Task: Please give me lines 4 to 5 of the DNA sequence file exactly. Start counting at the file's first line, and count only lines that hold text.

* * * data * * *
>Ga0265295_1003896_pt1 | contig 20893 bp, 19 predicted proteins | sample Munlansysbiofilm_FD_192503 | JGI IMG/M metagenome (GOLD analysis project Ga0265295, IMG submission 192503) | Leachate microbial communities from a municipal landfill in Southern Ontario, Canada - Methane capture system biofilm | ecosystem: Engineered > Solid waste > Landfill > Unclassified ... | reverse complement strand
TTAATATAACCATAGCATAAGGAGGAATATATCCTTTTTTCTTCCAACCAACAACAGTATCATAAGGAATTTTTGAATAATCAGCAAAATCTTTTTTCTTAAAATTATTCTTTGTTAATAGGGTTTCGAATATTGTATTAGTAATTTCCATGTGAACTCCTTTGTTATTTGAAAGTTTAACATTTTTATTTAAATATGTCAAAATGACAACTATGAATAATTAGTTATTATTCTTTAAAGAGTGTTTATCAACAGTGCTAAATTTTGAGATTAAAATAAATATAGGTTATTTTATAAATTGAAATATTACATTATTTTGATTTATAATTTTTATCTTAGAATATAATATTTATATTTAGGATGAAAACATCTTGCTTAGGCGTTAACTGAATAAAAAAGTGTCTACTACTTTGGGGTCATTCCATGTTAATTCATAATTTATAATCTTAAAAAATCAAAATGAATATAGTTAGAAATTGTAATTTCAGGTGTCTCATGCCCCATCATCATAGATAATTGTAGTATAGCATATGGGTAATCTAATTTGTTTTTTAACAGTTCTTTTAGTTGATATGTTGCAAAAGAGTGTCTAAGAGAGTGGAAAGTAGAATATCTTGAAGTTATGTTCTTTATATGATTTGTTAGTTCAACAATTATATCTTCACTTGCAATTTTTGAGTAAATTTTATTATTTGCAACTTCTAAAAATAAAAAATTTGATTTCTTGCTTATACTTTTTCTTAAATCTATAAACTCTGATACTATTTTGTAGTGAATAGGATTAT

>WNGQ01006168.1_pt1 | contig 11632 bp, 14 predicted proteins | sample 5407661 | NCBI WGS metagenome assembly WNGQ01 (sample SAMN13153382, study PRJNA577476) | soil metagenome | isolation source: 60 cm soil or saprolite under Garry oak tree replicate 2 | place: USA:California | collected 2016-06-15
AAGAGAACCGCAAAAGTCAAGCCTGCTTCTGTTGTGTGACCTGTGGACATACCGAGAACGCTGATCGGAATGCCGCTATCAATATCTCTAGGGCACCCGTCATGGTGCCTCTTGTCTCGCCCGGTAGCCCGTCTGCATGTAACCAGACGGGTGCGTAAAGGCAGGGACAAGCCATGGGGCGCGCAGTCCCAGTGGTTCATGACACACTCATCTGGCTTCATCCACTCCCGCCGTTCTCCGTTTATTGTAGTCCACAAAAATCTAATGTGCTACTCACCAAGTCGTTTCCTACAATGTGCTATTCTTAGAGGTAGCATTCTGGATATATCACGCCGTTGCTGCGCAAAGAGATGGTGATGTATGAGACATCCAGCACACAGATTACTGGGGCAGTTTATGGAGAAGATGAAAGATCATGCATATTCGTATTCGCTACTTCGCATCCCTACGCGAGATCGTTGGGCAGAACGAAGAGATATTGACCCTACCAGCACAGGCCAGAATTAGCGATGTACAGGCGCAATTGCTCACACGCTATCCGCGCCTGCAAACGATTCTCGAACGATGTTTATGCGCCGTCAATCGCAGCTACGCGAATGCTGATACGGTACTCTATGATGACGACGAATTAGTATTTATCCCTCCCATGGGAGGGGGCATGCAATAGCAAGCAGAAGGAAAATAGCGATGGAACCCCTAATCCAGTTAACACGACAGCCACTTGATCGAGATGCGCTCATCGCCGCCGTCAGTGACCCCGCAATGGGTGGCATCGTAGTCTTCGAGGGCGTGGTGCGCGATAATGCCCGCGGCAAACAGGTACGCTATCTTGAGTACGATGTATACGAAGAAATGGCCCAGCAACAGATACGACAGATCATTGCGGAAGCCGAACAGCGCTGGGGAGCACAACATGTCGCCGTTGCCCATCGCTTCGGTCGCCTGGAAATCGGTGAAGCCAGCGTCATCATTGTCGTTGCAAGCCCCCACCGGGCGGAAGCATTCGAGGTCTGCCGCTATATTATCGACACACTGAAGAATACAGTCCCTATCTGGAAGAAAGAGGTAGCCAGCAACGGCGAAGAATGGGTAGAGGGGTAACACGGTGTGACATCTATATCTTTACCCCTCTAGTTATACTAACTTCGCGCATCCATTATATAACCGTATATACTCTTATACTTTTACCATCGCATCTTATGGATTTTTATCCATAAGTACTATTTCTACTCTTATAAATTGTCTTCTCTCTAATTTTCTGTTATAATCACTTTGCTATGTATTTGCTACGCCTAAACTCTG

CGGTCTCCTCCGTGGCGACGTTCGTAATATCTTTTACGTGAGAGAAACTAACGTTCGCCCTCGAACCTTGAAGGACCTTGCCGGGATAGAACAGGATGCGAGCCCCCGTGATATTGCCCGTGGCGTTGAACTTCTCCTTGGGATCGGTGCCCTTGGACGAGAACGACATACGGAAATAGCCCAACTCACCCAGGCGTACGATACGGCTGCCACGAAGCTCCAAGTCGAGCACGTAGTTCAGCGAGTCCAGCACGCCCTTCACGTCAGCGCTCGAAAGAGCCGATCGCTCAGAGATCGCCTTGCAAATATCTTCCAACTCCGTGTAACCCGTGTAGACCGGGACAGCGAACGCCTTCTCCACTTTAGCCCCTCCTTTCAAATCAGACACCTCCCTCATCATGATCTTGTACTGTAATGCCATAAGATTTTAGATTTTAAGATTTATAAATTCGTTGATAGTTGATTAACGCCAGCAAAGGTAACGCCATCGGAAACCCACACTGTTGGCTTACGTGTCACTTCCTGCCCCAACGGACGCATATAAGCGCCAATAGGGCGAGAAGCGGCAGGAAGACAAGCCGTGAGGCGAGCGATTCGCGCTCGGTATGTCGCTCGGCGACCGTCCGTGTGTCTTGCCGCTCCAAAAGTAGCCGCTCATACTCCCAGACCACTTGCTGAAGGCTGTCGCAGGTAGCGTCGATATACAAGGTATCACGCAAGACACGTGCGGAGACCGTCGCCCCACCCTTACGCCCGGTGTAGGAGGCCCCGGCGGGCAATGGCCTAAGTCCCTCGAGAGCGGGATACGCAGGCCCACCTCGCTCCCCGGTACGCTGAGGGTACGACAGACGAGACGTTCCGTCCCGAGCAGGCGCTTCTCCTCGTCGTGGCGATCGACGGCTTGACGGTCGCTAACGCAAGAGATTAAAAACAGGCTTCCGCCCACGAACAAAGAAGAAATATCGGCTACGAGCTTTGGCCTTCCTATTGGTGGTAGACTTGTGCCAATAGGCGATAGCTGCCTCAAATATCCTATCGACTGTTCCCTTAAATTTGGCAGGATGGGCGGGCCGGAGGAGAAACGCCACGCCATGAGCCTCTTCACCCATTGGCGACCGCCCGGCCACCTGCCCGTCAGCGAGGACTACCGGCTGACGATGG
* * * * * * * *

AAGAGAACCGCAAAAGTCAAGCCTGCTTCTGTTGTGTGACCTGTGGACATACCGAGAACGCTGATCGGAATGCCGCTATCAATATCTCTAGGGCACCCGTCATGGTGCCTCTTGTCTCGCCCGGTAGCCCGTCTGCATGTAACCAGACGGGTGCGTAAAGGCAGGGACAAGCCATGGGGCGCGCAGTCCCAGTGGTTCATGACACACTCATCTGGCTTCATCCACTCCCGCCGTTCTCCGTTTATTGTAGTCCACAAAAATCTAATGTGCTACTCACCAAGTCGTTTCCTACAATGTGCTATTCTTAGAGGTAGCATTCTGGATATATCACGCCGTTGCTGCGCAAAGAGATGGTGATGTATGAGACATCCAGCACACAGATTACTGGGGCAGTTTATGGAGAAGATGAAAGATCATGCATATTCGTATTCGCTACTTCGCATCCCTACGCGAGATCGTTGGGCAGAACGAAGAGATATTGACCCTACCAGCACAGGCCAGAATTAGCGATGTACAGGCGCAATTGCTCACACGCTATCCGCGCCTGCAAACGATTCTCGAACGATGTTTATGCGCCGTCAATCGCAGCTACGCGAATGCTGATACGGTACTCTATGATGACGACGAATTAGTATTTATCCCTCCCATGGGAGGGGGCATGCAATAGCAAGCAGAAGGAAAATAGCGATGGAACCCCTAATCCAGTTAACACGACAGCCACTTGATCGAGATGCGCTCATCGCCGCCGTCAGTGACCCCGCAATGGGTGGCATCGTAGTCTTCGAGGGCGTGGTGCGCGATAATGCCCGCGGCAAACAGGTACGCTATCTTGAGTACGATGTATACGAAGAAATGGCCCAGCAACAGATACGACAGATCATTGCGGAAGCCGAACAGCGCTGGGGAGCACAACATGTCGCCGTTGCCCATCGCTTCGGTCGCCTGGAAATCGGTGAAGCCAGCGTCATCATTGTCGTTGCAAGCCCCCACCGGGCGGAAGCATTCGAGGTCTGCCGCTATATTATCGACACACTGAAGAATACAGTCCCTATCTGGAAGAAAGAGGTAGCCAGCAACGGCGAAGAATGGGTAGAGGGGTAACACGGTGTGACATCTATATCTTTACCCCTCTAGTTATACTAACTTCGCGCATCCATTATATAACCGTATATACTCTTATACTTTTACCATCGCATCTTATGGATTTTTATCCATAAGTACTATTTCTACTCTTATAAATTGTCTTCTCTCTAATTTTCTGTTATAATCACTTTGCTATGTATTTGCTACGCCTAAACTCTG

CGGTCTCCTCCGTGGCGACGTTCGTAATATCTTTTACGTGAGAGAAACTAACGTTCGCCCTCGAACCTTGAAGGACCTTGCCGGGATAGAACAGGATGCGAGCCCCCGTGATATTGCCCGTGGCGTTGAACTTCTCCTTGGGATCGGTGCCCTTGGACGAGAACGACATACGGAAATAGCCCAACTCACCCAGGCGTACGATACGGCTGCCACGAAGCTCCAAGTCGAGCACGTAGTTCAGCGAGTCCAGCACGCCCTTCACGTCAGCGCTCGAAAGAGCCGATCGCTCAGAGATCGCCTTGCAAATATCTTCCAACTCCGTGTAACCCGTGTAGACCGGGACAGCGAACGCCTTCTCCACTTTAGCCCCTCCTTTCAAATCAGACACCTCCCTCATCATGATCTTGTACTGTAATGCCATAAGATTTTAGATTTTAAGATTTATAAATTCGTTGATAGTTGATTAACGCCAGCAAAGGTAACGCCATCGGAAACCCACACTGTTGGCTTACGTGTCACTTCCTGCCCCAACGGACGCATATAAGCGCCAATAGGGCGAGAAGCGGCAGGAAGACAAGCCGTGAGGCGAGCGATTCGCGCTCGGTATGTCGCTCGGCGACCGTCCGTGTGTCTTGCCGCTCCAAAAGTAGCCGCTCATACTCCCAGACCACTTGCTGAAGGCTGTCGCAGGTAGCGTCGATATACAAGGTATCACGCAAGACACGTGCGGAGACCGTCGCCCCACCCTTACGCCCGGTGTAGGAGGCCCCGGCGGGCAATGGCCTAAGTCCCTCGAGAGCGGGATACGCAGGCCCACCTCGCTCCCCGGTACGCTGAGGGTACGACAGACGAGACGTTCCGTCCCGAGCAGGCGCTTCTCCTCGTCGTGGCGATCGACGGCTTGACGGTCGCTAACGCAAGAGATTAAAAACAGGCTTCCGCCCACGAACAAAGAAGAAATATCGGCTACGAGCTTTGGCCTTCCTATTGGTGGTAGACTTGTGCCAATAGGCGATAGCTGCCTCAAATATCCTATCGACTGTTCCCTTAAATTTGGCAGGATGGGCGGGCCGGAGGAGAAACGCCACGCCATGAGCCTCTTCACCCATTGGCGACCGCCCGGCCACCTGCCCGTCAGCGAGGACTACCGGCTGACGATGG